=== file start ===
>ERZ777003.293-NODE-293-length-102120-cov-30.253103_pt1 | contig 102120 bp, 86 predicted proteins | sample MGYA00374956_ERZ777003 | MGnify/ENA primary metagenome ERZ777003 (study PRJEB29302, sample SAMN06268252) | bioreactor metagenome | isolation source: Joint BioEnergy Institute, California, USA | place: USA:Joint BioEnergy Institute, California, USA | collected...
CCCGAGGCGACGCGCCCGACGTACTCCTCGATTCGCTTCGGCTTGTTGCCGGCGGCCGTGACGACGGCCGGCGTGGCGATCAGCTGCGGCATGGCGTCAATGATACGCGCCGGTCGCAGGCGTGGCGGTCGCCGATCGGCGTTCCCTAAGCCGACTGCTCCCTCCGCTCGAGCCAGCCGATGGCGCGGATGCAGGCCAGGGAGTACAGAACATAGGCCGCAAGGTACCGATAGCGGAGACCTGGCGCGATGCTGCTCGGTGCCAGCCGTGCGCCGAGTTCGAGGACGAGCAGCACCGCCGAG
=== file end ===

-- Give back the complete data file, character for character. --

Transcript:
>ERZ777003.293-NODE-293-length-102120-cov-30.253103_pt1 | contig 102120 bp, 86 predicted proteins | sample MGYA00374956_ERZ777003 | MGnify/ENA primary metagenome ERZ777003 (study PRJEB29302, sample SAMN06268252) | bioreactor metagenome | isolation source: Joint BioEnergy Institute, California, USA | place: USA:Joint BioEnergy Institute, California, USA | collected...
CCCGAGGCGACGCGCCCGACGTACTCCTCGATTCGCTTCGGCTTGTTGCCGGCGGCCGTGACGACGGCCGGCGTGGCGATCAGCTGCGGCATGGCGTCAATGATACGCGCCGGTCGCAGGCGTGGCGGTCGCCGATCGGCGTTCCCTAAGCCGACTGCTCCCTCCGCTCGAGCCAGCCGATGGCGCGGATGCAGGCCAGGGAGTACAGAACATAGGCCGCAAGGTACCGATAGCGGAGACCTGGCGCGATGCTGCTCGGTGCCAGCCGTGCGCCGAGTTCGAGGACGAGCAGCACCGCCGAG